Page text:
Dr. Brett Jameson

Dr. Brett Jameson

Brett is a Postdoctoral Scientist in the Coral Reef Ecology and Resilience Laboratory and Marine Benthic Ecology and Ecophysiology Laboratory. He completed his BSc in Marine Biology from Dalhousie University in 2016, after which he worked as an instructor for the BIOS Fall Program. Following his brief stint in Bermuda, he joined the Juniper Lab of Microbial Ecology at the University of Victoria where he received a PhD in Biological Oceanography in 2023. Brett’s PhD work was focused on investigations of the microbial ecophysiology of nitrous oxide (N2O) cycling in low-oxygen marine environments using a combination of modern molecular tools and biogeochemical rate measurements. His current research is broadly concerned with the relationships between biological diversity and ecosystem function in marine environments, and the response of ecological communities to environmental change. Brett has returned to BIOS as part of the Enhancing Coral Resilience (ENCORE) project, which aims to identify the physiological and molecular markers of coral resilience in the context of a changing climate.

Research Interests
Marine microbiology, molecular ecology, biodiversity, biogeochemistry, ecosystem function, symbioses.

Educational Background
- University of Victoria
PhD, 2023
- Dalhousie University
BSc in Marine Biology, 2016

Further Information
Personal website - bdjameson.com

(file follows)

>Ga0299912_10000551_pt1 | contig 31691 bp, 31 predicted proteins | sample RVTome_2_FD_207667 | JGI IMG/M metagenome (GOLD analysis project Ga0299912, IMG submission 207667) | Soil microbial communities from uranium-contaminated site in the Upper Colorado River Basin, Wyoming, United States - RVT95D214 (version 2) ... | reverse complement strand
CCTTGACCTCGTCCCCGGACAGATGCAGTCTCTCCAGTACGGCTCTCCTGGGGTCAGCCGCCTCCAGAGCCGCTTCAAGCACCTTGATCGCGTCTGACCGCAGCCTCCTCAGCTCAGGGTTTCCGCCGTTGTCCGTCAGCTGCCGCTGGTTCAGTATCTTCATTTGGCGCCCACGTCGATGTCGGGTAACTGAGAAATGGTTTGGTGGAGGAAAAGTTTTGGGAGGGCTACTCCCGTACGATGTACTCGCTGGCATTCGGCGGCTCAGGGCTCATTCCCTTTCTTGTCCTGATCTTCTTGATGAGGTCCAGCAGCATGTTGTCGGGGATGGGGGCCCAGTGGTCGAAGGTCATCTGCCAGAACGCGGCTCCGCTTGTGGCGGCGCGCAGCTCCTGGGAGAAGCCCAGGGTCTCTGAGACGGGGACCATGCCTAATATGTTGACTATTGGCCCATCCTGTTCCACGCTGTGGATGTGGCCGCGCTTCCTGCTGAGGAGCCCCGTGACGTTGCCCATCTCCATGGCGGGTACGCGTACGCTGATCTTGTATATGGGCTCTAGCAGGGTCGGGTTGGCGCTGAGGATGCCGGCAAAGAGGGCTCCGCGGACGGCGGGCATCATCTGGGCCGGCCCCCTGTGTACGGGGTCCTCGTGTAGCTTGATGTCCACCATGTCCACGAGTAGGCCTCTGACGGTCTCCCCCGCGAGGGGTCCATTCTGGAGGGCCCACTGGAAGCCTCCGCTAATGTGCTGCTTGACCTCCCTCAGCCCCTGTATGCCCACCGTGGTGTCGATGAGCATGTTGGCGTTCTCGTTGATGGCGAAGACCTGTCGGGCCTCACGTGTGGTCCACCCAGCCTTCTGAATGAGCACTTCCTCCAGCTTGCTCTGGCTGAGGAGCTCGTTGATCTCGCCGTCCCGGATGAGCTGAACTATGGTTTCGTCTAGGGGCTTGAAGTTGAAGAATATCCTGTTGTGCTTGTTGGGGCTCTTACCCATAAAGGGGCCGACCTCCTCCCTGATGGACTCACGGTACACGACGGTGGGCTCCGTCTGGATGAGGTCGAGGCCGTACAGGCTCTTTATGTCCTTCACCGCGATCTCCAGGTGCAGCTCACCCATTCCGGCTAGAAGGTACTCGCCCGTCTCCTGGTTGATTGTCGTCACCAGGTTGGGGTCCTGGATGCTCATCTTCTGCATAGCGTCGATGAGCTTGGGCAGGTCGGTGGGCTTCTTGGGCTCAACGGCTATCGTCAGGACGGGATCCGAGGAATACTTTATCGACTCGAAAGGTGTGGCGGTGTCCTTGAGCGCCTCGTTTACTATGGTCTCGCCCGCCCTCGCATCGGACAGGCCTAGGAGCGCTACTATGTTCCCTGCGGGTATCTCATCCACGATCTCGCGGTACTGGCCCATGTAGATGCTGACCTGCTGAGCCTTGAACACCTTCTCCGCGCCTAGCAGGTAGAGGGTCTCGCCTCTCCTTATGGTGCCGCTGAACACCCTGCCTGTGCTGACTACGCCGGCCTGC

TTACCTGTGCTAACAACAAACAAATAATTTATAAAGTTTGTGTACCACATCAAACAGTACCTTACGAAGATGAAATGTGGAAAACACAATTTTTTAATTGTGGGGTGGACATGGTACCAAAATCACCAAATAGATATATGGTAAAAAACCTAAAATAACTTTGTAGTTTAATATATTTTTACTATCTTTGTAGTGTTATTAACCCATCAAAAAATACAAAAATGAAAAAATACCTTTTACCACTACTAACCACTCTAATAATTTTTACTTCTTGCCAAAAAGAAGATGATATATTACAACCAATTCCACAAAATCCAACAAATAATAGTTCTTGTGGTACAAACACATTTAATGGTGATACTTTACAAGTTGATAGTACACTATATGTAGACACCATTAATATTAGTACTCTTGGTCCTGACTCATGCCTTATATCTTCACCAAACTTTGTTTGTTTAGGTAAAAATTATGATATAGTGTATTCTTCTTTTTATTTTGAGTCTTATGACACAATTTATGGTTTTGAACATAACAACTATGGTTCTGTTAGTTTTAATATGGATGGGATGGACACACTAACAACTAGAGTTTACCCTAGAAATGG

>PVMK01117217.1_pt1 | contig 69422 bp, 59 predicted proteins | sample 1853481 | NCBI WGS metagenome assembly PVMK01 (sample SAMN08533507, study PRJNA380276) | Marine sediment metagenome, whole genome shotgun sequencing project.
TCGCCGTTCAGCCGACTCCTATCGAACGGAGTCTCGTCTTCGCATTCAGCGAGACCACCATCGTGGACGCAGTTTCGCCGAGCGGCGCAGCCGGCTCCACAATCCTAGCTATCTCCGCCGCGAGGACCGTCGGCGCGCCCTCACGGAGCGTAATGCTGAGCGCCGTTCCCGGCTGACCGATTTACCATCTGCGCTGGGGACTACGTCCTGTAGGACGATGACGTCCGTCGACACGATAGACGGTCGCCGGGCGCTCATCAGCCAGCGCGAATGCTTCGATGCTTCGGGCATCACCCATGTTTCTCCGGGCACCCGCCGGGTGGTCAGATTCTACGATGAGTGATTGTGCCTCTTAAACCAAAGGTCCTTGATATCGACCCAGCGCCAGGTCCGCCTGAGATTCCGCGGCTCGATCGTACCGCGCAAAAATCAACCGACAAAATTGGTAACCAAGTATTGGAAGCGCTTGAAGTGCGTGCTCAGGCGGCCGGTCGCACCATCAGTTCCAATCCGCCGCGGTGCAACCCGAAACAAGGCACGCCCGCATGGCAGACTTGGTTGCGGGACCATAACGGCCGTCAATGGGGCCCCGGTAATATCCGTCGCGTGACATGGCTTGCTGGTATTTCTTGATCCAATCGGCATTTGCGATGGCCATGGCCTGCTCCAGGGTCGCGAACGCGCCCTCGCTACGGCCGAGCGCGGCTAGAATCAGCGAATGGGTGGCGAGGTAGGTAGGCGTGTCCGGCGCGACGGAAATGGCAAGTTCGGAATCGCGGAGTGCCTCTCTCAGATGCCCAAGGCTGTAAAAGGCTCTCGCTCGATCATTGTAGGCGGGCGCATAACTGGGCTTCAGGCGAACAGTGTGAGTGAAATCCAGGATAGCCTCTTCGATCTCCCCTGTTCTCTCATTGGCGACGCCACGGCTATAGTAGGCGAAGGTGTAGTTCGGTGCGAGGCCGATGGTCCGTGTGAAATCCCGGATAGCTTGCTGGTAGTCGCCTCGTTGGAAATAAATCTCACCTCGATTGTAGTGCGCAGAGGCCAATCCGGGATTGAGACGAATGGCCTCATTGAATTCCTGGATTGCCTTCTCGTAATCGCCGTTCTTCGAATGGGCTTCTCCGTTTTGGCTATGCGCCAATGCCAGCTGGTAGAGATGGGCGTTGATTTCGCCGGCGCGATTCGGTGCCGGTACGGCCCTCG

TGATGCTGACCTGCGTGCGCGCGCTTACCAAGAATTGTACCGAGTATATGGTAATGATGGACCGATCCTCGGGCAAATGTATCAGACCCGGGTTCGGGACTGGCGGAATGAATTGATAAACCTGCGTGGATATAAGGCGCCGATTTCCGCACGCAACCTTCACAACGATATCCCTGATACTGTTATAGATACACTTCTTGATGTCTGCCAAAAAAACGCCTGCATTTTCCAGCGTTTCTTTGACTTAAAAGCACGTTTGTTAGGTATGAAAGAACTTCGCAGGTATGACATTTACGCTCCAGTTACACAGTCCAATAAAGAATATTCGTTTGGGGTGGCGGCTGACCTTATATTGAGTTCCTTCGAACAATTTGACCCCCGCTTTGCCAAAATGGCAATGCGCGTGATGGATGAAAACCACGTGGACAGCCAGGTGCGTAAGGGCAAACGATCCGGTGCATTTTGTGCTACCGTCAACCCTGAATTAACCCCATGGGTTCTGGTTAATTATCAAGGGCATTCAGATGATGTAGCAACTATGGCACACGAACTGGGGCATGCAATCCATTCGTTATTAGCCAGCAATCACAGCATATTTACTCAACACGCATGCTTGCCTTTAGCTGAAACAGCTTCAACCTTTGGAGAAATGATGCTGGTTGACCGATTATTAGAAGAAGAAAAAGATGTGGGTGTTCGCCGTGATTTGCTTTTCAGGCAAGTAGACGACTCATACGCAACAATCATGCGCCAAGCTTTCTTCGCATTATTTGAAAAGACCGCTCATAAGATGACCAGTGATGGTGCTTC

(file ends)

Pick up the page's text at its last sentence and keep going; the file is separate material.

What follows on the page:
Selected Publications

Jameson, B.D., Murdock, S.A., Ji, Q., Stevens, C.J., Grundle, D.S., and Juniper, S.K. (2023). Network analysis of 16S rRNA sequences suggest microbial keystone taxa contribute to marine N2O cycling. Communications Biology 6:212. https://doi.org/10.1038/s42003-023-04597-5 

Juniper, F.M.A., Jameson, B.D., Juniper, S.K., and Bell, L.S. (2021). Can whale fall studies inform human forensics? Science and Justice 61(5), 459-466.  https://doi.org/10.1016/j.scijus.2021.06.001  

Jameson, B.D., Berg, P., Grundle, D.S., Stevens, C.J., and Juniper, S.K. (2021). Continental margin sediments underlying the NE Pacific oxygen minimum zone are a source of nitrous oxide to the water column. Limnology and Oceanography Letters 6(2), 68-76. https://doi.org/10.1002/lol2.10174  

Qixing, Ji, Jameson, B.D., Juniper, S.K., and Grundle, D.S. (2020). Temporal and vertical oxygen gradients modulate nitrous oxide production in a seasonally anoxic fjord: Saanich Inlet, B.C. Journal of Geophysical Research: Biogeosciences, e2020JG005631.

Contact Info

Brett Jameson

Postdoctoral Researcher